A common theme

Twinkle Khanna in her tweet, Akshay Kumar in his film, and the government in its approach have displayed a common theme. Humiliation, instead of education, seems to be the driving force in the campaign for cleanliness. Humiliation is a kind of coercive force and this government is a little more than notorious when it comes to coercing the economically weak and the socially marginalised; for instance, when it had made Aadhaar compulsory for social benefits – which would leave large numbers of Indians with no access to welfare schemes.

It is then, perhaps, shortsighted to assume that the government would not use similar devices to build a perception and project how it has succeeded in "eradicating" open defecation, just like it successfully "eradicated" black money.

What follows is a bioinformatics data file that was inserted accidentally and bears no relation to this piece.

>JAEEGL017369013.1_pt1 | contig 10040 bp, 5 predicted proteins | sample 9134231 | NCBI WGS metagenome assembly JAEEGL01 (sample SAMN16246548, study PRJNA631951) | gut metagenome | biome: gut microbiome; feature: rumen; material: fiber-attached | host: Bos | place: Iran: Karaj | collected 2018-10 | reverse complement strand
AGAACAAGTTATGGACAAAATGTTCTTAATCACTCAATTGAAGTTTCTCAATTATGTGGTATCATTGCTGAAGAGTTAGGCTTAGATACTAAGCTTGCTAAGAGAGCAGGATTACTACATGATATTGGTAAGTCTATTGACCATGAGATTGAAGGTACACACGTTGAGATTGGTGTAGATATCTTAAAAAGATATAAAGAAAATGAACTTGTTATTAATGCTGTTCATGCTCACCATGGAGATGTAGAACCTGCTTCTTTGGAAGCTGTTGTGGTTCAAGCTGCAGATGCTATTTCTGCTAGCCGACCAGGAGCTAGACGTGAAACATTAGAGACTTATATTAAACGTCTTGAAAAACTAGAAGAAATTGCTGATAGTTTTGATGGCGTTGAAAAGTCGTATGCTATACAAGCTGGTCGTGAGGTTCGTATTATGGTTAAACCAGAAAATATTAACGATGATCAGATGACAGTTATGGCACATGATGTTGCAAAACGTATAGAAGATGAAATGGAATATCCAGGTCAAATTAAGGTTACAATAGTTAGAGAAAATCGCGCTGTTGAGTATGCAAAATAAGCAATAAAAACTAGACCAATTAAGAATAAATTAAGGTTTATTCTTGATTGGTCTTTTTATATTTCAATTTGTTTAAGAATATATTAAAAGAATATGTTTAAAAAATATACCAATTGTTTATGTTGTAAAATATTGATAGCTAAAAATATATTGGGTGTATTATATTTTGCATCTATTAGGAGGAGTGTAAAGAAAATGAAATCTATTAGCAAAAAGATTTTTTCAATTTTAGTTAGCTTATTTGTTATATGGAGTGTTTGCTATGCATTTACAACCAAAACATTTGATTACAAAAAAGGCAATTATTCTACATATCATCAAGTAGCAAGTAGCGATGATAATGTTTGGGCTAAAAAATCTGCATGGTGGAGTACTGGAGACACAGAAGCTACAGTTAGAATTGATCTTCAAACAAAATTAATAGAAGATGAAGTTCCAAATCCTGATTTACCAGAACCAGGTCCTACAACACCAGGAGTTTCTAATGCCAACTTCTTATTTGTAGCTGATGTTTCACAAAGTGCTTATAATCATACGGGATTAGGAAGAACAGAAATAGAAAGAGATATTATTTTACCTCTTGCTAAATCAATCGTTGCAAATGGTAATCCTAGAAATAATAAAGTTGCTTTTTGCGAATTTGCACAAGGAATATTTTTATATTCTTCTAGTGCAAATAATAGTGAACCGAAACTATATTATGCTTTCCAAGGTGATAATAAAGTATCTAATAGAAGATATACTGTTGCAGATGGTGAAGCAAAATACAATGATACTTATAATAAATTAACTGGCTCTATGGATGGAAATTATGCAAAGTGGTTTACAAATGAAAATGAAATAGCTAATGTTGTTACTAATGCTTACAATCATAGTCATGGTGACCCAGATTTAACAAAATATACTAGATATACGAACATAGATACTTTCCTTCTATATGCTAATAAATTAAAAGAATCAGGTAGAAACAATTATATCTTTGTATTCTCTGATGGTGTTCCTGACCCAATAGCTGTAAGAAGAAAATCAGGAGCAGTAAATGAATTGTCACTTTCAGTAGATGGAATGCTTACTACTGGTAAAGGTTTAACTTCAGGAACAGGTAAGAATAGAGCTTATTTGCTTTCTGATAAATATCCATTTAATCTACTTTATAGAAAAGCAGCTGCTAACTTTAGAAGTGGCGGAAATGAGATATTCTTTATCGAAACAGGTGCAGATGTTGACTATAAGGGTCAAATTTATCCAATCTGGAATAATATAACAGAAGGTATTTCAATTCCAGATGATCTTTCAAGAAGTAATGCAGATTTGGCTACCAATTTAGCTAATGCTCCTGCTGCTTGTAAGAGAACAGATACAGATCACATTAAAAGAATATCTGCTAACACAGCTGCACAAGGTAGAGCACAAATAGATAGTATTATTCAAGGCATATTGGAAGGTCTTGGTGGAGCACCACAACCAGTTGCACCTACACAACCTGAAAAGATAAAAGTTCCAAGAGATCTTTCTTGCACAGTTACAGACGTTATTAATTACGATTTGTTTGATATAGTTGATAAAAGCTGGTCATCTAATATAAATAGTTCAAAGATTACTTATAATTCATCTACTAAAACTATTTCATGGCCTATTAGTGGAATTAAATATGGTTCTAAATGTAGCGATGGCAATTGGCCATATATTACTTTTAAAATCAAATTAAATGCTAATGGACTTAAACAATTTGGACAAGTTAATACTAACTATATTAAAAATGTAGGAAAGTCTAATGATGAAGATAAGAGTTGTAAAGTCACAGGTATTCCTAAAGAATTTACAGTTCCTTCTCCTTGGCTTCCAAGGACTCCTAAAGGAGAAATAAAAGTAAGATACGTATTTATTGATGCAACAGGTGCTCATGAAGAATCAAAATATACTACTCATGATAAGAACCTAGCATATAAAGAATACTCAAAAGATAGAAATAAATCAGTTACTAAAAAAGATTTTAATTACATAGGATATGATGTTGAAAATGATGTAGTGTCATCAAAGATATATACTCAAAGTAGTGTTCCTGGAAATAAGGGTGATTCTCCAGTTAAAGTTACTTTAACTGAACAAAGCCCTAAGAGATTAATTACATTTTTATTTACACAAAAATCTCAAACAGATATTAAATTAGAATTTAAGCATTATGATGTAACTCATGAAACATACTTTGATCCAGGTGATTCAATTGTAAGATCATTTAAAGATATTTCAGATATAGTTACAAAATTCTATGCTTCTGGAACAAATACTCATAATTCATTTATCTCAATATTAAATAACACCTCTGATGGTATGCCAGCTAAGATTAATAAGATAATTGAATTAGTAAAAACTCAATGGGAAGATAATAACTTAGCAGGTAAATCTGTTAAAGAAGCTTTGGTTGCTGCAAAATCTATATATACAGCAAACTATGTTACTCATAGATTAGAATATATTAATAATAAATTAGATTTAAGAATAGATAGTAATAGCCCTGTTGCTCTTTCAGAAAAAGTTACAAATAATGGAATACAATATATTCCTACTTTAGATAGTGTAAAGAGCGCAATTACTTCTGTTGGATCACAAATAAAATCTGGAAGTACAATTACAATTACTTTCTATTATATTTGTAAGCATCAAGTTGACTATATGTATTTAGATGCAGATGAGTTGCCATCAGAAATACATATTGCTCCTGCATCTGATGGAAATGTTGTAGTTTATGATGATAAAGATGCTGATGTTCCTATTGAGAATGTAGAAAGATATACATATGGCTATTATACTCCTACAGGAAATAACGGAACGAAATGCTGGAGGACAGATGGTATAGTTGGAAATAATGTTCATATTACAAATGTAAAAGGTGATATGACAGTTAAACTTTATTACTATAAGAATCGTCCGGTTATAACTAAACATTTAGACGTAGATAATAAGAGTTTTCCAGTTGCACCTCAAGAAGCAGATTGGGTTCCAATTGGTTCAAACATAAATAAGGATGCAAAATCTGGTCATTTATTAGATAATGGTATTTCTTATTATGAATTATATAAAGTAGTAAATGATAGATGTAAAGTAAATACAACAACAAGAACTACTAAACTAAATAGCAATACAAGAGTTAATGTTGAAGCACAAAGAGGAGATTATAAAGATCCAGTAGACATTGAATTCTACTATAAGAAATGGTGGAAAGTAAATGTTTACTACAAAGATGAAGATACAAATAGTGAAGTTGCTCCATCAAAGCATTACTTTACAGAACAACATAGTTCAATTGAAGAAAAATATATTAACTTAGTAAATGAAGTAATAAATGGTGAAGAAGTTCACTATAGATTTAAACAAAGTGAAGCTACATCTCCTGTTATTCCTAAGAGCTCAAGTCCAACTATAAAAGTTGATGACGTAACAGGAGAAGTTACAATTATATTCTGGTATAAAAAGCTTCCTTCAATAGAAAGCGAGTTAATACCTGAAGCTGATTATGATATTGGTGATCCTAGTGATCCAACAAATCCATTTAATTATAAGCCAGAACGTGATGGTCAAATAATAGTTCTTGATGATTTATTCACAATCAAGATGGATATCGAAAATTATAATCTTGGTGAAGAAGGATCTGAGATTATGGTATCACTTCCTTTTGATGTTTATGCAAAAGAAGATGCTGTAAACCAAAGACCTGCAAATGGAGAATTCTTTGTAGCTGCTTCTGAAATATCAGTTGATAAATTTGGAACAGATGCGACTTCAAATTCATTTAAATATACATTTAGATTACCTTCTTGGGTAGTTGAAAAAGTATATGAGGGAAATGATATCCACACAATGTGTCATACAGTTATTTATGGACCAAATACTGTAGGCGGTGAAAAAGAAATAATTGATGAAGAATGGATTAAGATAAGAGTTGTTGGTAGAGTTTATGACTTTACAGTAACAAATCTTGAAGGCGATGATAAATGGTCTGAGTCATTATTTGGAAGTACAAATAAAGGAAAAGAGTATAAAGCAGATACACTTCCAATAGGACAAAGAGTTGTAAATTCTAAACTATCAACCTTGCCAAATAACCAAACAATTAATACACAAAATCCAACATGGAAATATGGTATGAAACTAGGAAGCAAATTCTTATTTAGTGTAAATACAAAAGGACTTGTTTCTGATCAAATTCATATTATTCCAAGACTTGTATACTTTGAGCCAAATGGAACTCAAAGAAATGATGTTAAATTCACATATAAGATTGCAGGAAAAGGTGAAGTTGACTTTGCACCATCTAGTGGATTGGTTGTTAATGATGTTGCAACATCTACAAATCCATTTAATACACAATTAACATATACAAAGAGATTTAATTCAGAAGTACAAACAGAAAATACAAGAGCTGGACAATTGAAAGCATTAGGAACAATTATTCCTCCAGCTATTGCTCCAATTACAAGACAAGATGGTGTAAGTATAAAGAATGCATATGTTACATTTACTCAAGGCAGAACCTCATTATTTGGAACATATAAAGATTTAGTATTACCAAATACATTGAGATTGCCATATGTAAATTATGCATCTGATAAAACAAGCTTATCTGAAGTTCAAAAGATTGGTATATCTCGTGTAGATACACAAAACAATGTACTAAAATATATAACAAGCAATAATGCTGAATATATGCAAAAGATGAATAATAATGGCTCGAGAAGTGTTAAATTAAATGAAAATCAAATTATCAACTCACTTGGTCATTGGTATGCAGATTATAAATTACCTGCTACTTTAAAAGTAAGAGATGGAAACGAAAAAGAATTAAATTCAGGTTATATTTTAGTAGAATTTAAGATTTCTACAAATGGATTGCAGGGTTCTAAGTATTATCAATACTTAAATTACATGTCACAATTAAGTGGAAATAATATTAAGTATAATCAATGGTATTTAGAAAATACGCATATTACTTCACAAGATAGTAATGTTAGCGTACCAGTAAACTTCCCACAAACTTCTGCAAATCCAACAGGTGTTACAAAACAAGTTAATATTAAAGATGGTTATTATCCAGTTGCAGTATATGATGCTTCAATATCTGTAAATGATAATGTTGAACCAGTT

People like Twinkle Khanna and Akshay Kumar will continue to thrive in the good books of the government, and anyone daring to criticise their abject blindness towards ground realities will continue to be labelled with false binaries.

We are nothing if not consistent.

Also read: Why India still waits for manual scavengers to clean up its shit


Pathikrit Sanyal Pathikrit Sanyal @bucketheadcase

The author is a culture writer who likes talking about the internet, memes, privacy and all things pop culture.